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  8. My queen Anne's lace runs rampant, but has never poisoned/killed any plants that I can tell. Strange, is the plant world.
    More importantly, I hope Fern feels all the love and recovers very very soon.

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  9. Milkweed is meant to be sacrificed to the monarchs. And, dear Fern...wishing her well.

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  10. I always love your pots. I want a whole slew of your artwork decorating my walls! What a beautiful garden.

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  11. But I'm not ready to say goodbye to Fern.... My heart is sad.

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  12. Poor little Fern...
    I had a hen much like her... I gave her some poultry electrolyte and she perked up. Maybe she needs a homemade elixir! :)

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  13. I am sorry Fern is not feeling better. I was really hoping for good news.
    xo,
    Lynda

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  14. Poor Fern. I'm sorry she's not doing well. I think Terry is onto something about her molt being symptom to something else. Two of my girls started molting in January, and are just now growing new feathers!!!!

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  15. This is only my second summer having chickens and I too had an ill hen recently. She suddenly was all sleepy all day, walking very slowly. On the third day I noticed that one eye wouldn't open even if the other one was. She'd probably been hiding it. The other chickens hung around her, almost like they were protecting her. It was endearing. The web advised taking her from her friends but that didn't seem the right thing in this case and no one else was showing any symptoms. I 'searched' for eye problems and apparently left eyes are mostly the problem. Isn't that odd? My vet didn't have anything to give her without a visit. Another vet, the same thing, so I took a chance and used the pink eye medication for cows and horses that my farmer friend who also has chickens, suggested. It's purple and stains like an SOB. It penetrates like penetrating oil and I could tell she could feel it, though she didn't struggle. Next day, eye was open though the iris wasn't centred in the opening. I didn't think she could see well, if at all, but it looked clear and she seemed a bit perkier. I also got some vitamin supplement powder (for chickens) because, though she'd been eating a tiny bit, she'd lost weight. Every day she had improved energy and eyesight too. It took almost 2 weeks but she seems fully recovered. I reapplied the eye medication a couple of days after the first application because I thought I noticed a bit of a regression. Anyhow, (getting to the point finally), she's in a major molt now, a couple of more weeks later. Holy cow! Every day there are fewer feathers. No one else is loosing more than a few. Her bum is exposed and today I can see skin at the top of her wings. I wonder how far this is going to go. She's really behaving healthy though, chasing others from food she wants, running around. Chickens are amazing. Just thought I'd share my chicken health story.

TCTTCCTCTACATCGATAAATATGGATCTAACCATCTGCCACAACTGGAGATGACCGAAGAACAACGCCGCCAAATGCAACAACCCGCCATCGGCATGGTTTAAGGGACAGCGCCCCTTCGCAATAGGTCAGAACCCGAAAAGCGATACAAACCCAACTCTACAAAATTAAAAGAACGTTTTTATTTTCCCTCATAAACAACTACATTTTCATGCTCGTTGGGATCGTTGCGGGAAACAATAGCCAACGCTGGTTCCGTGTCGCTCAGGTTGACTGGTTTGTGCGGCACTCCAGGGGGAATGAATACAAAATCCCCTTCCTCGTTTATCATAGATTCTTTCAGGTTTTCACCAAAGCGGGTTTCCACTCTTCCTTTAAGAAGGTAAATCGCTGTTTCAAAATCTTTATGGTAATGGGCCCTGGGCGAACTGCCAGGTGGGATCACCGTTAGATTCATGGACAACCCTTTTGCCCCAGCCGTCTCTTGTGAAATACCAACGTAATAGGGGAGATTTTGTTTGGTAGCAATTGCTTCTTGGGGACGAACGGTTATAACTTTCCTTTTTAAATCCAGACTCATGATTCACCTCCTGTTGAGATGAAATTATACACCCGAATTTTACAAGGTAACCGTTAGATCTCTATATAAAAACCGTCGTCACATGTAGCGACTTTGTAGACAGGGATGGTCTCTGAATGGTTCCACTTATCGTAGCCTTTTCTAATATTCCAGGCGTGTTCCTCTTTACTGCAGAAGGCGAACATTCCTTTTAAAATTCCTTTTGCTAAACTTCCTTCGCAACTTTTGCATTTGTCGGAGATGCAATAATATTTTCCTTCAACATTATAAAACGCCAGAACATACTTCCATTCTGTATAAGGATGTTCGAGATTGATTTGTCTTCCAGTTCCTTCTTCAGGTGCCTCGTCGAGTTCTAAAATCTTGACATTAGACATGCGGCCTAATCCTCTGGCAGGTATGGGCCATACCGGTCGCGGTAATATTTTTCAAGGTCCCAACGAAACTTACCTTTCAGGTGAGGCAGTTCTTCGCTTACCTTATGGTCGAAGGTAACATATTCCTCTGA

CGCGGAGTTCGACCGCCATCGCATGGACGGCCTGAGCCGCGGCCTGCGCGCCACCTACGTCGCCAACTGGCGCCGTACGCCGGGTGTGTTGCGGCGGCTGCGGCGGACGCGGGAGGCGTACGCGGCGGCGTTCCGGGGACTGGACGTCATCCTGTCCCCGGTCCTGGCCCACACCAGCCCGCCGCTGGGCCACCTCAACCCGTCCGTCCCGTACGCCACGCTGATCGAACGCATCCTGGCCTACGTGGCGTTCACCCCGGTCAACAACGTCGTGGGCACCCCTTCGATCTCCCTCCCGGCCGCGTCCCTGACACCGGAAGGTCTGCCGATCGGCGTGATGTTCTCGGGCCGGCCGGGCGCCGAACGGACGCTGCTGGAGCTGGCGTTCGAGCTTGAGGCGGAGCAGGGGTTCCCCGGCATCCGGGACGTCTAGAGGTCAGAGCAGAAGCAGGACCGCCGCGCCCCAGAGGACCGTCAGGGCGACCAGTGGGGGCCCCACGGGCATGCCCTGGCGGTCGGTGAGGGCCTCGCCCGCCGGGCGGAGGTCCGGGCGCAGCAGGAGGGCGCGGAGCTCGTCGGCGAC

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  16. Good luck with Fern! Btw, the vitamin powder is supposed to go in a large waterer but I just sprinkled maybe an eighth of a teaspoon on their afternoon snack that I added water to. It makes the water a bit yellow and they seem to like it. This way, I know, they're all getting the vitamins actually.

    Also, how's the new doggie?

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  17. A full summer.
    And a nice treat, catching up with life and everything where you are. Sending healthy wishes for Fern.

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  18. Love that first photo. The composition is just fantastic.

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  19. Cute blog! Great photo's! Your dog,Marky, looks like my dog, Maggie! By the way, I LOVE your chickens!

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  20. Lauren...

    I pulled up some milkweed plants several years ago and this year they took off. Thanks for all the GREAT photos.

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  21. Hello, I'm new to your blog and I'm loving your writing style! Very nice post. The rogue gourd vine looks like you planned it there :) Glad to hear your chickens aren't interested in the caterpillars so that you'll get to watch as they turn into beautiful butterflies! As for Fern, I'm sorry to hear she isn't doing well. The molting could certainly be a sign of an underlying illness. It's not all that uncommon for chickens to molt when they're not feeling well. I hope she gets better soon!